Thursday, September 11, 2008

A little geopolitics to keep y'all on your toes

The Turkish-Russian relationship has changed dramatically in recent years, though. Today, Russia is Turkey's largest trading partner, with trade between the two countries expected to reach $38 billion this year, up from $27 billion the year before. Russia also supplies close to half of Turkey's crude oil and 65 percent of its natural gas, used both to heat Turkish home and to run many of the country's power plants. But following the invasion of Georgia, Turkey is suddenly facing the prospect of a resurgent Russian presence near its border. "There is a dilemma which Turkey faces," says Ihsan Dagi, a professor of international relations at Ankara's Middle East Technical University. "Georgia is indispensable to Turkey's overall Caucasian and Central Asian strategy, and is central to its claim to being an energy corridor." On the other hand, he says, "Russia is mostly indispensable for the Turkish economy. What is at stake is Turkey's economic stability." - Eurasianet (emphasis mine)

The presidents of Turkey and Armenia held talks and watched a World Cup qualifier soccer match together during an encounter they said could help herald a new beginning in ties and aid regional security. Their foreign ministers would now work to build on what was achieved during Gul's one-day visit.(...)"The Georgia war was a great cover for Turkey to move forward on Armenia," said Hugh Pope, an author on Turkey and Central Asia and analyst for the International Crisis Group. "Armenia really needs a way out too. It has a lot to gain."(...) If Turkey and Armenia can move beyond the symbolism to re-establish normal relations, that could have huge significance for Turkey's role as a regional power, for energy flows from the Caspian Sea and for Western influence in the South Caucasus region.(...) Landlocked Armenia, a Soviet republic until 1991, could also derive enormous benefits from the opening of the frontier with its large neighbour and the restoration of a rail link. Western-backed pipelines shipping oil and gas from the Caspian Sea to Turkey's Mediterranean coast bypass Armenia and bend north instead to go through Georgia. With that route looking vulnerable after the Russian intervention, Armenia could be an attractive alternative. Reuters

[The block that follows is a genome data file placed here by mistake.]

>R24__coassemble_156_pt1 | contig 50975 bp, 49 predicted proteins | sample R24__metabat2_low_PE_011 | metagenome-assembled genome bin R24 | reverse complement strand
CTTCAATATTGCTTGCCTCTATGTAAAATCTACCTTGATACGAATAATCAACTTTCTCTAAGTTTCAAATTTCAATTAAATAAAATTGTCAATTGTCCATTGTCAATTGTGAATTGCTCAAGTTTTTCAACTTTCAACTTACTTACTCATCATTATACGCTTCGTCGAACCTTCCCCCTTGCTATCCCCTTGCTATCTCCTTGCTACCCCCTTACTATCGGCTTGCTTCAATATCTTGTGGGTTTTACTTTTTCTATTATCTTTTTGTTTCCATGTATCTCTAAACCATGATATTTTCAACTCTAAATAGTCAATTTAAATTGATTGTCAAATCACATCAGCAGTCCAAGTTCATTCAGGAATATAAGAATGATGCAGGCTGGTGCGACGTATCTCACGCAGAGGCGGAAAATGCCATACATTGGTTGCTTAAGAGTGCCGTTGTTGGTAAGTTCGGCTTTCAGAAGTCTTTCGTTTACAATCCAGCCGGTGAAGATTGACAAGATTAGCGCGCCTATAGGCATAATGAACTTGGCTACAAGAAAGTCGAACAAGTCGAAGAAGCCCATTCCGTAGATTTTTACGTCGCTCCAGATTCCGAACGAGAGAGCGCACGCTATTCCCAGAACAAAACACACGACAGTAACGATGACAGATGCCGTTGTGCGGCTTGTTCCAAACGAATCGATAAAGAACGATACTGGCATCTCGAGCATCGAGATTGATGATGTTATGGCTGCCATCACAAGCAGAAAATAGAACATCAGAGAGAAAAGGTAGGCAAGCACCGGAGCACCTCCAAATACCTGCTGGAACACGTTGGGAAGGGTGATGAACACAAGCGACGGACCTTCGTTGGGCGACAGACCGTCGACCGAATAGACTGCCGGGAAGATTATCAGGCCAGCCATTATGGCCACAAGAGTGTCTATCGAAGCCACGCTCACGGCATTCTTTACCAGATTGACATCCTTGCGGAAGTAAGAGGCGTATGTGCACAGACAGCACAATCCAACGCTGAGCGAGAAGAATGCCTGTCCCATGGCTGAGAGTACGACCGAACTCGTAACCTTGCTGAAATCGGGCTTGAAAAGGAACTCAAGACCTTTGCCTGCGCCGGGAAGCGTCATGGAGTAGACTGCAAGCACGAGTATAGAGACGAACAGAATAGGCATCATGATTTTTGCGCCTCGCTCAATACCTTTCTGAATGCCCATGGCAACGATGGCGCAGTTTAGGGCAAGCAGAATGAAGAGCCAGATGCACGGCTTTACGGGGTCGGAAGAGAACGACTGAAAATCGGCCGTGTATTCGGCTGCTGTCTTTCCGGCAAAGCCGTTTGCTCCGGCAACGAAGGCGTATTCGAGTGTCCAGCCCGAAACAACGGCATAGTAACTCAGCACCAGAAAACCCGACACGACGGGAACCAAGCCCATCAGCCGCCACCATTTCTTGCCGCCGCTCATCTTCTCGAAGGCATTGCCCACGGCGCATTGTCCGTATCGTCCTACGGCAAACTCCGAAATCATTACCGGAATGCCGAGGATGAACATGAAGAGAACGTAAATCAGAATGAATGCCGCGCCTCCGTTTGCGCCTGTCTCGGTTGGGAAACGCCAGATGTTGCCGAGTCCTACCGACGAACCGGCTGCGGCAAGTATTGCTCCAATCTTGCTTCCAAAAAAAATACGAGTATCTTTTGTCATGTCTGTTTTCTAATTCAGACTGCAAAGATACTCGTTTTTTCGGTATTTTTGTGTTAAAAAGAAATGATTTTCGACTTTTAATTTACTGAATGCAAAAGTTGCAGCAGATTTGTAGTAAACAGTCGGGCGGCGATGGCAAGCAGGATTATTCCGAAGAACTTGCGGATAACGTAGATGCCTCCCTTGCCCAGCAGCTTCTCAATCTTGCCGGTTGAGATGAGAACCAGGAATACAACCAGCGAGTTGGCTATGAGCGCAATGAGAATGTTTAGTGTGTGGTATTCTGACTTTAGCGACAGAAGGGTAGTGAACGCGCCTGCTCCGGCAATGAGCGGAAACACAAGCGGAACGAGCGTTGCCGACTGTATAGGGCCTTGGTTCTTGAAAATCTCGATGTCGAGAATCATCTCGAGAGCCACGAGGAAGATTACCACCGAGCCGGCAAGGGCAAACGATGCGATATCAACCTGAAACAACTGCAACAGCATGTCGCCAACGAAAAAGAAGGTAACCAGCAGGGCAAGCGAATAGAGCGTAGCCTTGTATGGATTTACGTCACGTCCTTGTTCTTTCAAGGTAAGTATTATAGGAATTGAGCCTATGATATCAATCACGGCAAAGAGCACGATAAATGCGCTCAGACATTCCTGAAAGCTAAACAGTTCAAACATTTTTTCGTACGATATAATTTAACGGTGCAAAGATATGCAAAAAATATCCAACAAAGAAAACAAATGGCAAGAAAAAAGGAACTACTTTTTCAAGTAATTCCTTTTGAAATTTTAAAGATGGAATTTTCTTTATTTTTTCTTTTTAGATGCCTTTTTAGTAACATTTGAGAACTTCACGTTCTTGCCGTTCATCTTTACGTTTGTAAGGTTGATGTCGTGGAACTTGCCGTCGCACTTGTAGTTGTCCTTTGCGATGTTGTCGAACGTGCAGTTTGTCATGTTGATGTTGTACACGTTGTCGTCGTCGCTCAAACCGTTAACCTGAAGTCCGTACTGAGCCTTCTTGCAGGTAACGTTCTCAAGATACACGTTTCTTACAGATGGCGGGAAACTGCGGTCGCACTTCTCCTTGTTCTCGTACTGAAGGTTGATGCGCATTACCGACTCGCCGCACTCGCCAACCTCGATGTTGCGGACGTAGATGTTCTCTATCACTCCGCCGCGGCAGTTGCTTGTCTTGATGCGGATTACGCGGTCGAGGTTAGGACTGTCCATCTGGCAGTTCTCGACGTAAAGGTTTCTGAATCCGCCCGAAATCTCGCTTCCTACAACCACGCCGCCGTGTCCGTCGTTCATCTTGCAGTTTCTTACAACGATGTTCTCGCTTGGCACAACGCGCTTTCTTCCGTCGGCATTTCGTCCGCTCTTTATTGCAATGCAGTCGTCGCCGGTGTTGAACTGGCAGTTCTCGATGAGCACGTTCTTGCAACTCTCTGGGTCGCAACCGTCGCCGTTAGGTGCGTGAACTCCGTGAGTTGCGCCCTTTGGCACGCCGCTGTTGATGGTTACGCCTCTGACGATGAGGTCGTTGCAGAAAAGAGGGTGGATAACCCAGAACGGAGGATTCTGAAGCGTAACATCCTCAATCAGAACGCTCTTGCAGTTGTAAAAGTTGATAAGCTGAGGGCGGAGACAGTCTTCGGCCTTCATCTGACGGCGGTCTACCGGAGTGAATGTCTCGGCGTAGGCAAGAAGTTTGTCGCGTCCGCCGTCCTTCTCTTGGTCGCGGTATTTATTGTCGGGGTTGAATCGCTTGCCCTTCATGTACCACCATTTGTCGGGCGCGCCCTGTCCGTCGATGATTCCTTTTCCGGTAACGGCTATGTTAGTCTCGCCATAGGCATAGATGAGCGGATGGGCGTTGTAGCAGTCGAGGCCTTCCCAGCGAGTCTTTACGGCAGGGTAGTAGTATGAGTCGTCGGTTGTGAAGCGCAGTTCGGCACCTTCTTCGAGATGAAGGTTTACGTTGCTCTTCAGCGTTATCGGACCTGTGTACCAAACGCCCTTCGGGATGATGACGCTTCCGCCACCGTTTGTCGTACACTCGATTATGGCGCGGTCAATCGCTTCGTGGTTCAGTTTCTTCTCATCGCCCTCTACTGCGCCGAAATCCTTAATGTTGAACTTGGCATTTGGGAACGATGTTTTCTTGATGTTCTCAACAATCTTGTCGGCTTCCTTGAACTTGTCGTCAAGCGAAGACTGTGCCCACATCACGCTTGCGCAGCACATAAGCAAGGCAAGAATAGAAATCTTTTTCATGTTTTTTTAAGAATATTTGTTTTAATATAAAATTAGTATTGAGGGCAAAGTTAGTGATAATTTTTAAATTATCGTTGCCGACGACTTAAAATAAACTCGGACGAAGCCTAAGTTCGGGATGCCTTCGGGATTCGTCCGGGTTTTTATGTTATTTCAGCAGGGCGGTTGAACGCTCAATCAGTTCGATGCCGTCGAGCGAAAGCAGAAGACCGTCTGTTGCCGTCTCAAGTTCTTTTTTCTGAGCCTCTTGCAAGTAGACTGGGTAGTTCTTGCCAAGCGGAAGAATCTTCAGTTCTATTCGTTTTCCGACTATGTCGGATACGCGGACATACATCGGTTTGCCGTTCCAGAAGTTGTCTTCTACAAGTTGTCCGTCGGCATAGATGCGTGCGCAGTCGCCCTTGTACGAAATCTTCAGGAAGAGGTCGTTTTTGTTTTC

(emphasis mine)

A small minority of Turks, 3 percent, said Turkey should act together with the United States on international matters. The largest percentage of Turks (48 percent) said Turkey should act alone, compared with 20 percent who felt it should act with the countries of the European Union and 11 percent who felt it should act with the countries of the Middle East. Only 1 percent supported Turkey acting together with Russia. The poll also revealed that the Turkish respondents continued to have the most critical views of US and EU leadership in world affairs. Only 8 percent of respondents viewed US leadership as "desirable," and 22 percent viewed EU leadership as "desirable." Today's Zaman - Turkey
(emphasis mine)

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If you read the excerpts above and ruminate a bit, you will see that the Russian reputation as chess masters is entirely deserved.

Let's look again at these points:
  • Russia is Turkey's largest trading partner, with trade between the two countries expected to reach $38 billion this year, up from $27 billion the year before. Russia also supplies close to half of Turkey's crude oil and 65 percent of its natural gas
  • Western-backed pipelines shipping oil and gas from the Caspian Sea to Turkey's Mediterranean coast bypass Armenia and bend north instead to go through Georgia. With that route looking vulnerable after the Russian intervention, Armenia could be an attractive alternative.
  • A small minority of Turks, 3 percent, said Turkey should act together with the United States on international matters. The largest percentage of Turks (48 percent) said Turkey should act alone, compared with 20 percent who felt it should act with the countries of the European Union
So by strangling Georgia, Russia invites Turkey and Armenia, at great mutual benfit, to become the conduit for Caspian energy, thus enabling the EU to bypass Russia though Armenia and Turkey instead of using the now vulnerable route through Georgia.

In this case Turkey then would hold the key to Europe lessening it's dependence on Russian energy.

Turkey, if the polls are correct would use that key with great independence...

Except that Russia is Turkey's greatest trading partner and energy supplier.


Summing up: Turkey holds the key for Europe and Russia holds the key for Turkey, so... Russia holds the key for Europe.

Checkmate, eh mate?
DS

6 comments:

Anonymous said...

Why, pray tell, is Georgia proper imperiled? S. Ossetia and Abhazia had already de facto seceded.

Anonymous said...

And whoever controls the world island, controls the world...

forensic economist said...

I was appalled this morning to hear that Sarah Palin is willing to go to war with Russia over Georgia.

Now I find out that both Obama and Biden are on record as wanting Georgia to join NATO.

It looks like the "Great Game" of the nineteenth century again.

It wasn't the "End of History", it is the restarting of history back where it was.

Anonymous said...

none of this would be happening if NATO would just stand up to Russia.

but then that would require them to act like "bellicose Americans" right? heaven forbid!

Adam

David Seaton's Newslinks said...

Sorry Adam, but one thing is defending the Fulda Gap against Communist expansion and quite another thing is trying mug Russia in its ownbackyard.

Anonymous said...

well that's the difference. i dont see it as a "mugging" them. but i'm sure we could go on and on about that....

Adam